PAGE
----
PerspectiveFERROELECTRICS

Two-dimensional ferroelectricity by design

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Science  25 Jun 2021:
Vol. 372, Issue 6549, pp. 1389-1390
DOI: 10.1126/science.abi7296

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Summary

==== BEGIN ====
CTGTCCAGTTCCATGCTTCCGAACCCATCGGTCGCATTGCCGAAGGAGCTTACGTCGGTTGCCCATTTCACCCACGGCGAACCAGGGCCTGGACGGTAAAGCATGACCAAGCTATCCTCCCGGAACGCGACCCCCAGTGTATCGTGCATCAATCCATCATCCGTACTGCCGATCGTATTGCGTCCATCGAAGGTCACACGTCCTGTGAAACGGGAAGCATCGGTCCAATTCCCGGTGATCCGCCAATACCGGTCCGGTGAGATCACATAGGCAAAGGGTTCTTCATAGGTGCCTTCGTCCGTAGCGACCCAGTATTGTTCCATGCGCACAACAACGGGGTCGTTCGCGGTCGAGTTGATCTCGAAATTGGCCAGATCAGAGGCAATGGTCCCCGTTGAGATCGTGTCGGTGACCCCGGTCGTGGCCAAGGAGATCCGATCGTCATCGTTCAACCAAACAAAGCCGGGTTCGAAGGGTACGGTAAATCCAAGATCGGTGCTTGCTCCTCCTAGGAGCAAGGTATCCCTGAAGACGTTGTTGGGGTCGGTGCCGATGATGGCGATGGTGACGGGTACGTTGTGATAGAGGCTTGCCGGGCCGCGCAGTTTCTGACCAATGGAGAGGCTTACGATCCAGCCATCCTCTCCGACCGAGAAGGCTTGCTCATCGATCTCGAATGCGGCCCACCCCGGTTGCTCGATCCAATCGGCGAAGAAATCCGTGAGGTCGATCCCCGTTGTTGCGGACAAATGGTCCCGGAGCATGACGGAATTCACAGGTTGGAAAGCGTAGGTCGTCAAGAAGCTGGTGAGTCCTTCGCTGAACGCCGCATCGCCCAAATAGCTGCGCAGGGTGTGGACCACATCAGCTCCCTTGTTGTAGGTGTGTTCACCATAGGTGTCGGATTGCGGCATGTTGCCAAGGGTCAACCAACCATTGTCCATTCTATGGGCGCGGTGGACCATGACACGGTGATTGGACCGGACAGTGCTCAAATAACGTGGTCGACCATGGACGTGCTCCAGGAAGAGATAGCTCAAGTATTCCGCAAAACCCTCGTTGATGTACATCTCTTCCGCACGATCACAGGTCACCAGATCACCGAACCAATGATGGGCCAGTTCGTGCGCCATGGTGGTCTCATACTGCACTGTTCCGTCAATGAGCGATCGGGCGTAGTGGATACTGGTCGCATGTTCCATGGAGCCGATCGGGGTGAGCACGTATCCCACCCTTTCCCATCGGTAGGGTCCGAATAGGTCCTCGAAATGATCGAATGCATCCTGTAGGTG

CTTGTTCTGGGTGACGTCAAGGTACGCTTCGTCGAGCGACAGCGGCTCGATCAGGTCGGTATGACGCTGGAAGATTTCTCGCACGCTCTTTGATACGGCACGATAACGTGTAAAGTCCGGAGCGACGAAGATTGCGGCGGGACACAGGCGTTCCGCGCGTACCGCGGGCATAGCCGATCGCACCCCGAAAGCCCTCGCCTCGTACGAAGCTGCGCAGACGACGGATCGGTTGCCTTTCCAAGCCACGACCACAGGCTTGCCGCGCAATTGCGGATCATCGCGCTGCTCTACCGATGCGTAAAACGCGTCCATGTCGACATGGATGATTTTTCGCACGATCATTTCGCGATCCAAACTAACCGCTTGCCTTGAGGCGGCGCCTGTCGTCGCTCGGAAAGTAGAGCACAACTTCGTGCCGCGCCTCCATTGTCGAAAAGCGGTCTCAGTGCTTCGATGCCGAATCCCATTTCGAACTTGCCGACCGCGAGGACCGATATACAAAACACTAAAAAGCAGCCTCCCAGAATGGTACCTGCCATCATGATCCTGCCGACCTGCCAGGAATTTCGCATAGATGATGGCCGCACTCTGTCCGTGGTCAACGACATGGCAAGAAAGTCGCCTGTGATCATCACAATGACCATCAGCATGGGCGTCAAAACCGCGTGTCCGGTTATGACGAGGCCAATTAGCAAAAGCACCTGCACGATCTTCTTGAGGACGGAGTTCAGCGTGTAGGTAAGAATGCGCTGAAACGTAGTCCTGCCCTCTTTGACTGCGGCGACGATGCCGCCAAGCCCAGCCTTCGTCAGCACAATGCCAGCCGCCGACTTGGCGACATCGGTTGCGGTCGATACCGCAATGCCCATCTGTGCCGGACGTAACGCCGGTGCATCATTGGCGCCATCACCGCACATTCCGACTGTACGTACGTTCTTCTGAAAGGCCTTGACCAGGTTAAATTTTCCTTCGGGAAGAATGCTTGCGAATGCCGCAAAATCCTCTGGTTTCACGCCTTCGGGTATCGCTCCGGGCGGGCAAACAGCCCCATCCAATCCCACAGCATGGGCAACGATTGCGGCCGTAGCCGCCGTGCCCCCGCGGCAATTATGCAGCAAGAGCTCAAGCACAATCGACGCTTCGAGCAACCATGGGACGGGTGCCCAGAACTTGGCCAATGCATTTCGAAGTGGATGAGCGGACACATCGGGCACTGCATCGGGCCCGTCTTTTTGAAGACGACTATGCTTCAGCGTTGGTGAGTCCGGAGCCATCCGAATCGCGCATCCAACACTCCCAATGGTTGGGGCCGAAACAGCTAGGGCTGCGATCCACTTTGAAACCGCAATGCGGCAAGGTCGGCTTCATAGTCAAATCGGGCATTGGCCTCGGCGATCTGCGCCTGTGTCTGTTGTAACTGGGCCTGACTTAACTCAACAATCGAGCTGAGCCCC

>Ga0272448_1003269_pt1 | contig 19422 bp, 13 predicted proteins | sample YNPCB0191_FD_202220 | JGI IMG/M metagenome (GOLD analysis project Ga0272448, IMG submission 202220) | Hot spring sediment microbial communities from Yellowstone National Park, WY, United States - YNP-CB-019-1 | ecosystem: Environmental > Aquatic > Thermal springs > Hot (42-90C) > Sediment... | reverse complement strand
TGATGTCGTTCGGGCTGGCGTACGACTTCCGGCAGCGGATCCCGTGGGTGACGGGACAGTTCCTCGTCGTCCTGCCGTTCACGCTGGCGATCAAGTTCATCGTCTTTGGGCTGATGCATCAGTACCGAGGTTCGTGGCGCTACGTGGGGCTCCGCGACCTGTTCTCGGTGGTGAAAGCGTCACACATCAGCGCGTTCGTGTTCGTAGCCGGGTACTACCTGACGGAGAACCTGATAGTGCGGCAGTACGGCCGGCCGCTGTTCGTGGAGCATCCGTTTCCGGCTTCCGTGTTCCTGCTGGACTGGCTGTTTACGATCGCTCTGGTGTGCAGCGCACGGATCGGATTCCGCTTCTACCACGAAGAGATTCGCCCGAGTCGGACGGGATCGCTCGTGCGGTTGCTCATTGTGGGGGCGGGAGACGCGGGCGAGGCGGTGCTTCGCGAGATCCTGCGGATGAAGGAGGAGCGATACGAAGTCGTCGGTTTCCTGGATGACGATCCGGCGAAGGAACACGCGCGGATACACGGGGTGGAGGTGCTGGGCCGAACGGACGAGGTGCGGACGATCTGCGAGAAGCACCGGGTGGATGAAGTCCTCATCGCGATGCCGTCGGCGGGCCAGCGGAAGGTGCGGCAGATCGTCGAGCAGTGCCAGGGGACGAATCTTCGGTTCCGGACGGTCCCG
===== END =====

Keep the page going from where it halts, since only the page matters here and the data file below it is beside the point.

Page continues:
The discovery of ferroelectricity marks its 100th anniversary this year (1), and this phenomenon continues to enrich our understanding of many fields of physics and material science, as well as creating subfields on its own. All of the ferroelectrics discovered have been limited to those exhibiting a polar space group of the bulk crystal that supports two or more topologically equivalent variants with different orientations of electric polarization. On pages 1458 and 1462 of this issue, Yasuda et al. (2) and Vizner Stern et al. (3), respectively, show that ferroelectricity can be engineered by artificially stacking a nonpolar in bulk, two-dimensional (2D) material, boron nitride (BN). A relatively weak van der Waals (vdW) coupling between the adjacent BN monolayers allows their parallel alignment in a metastable non-centrosymmetric coordination supporting 2D ferroelectricity with an out-of-plane electric polarization. These findings open opportunities to design 2D ferroelectrics out of parent nonpolar compounds.

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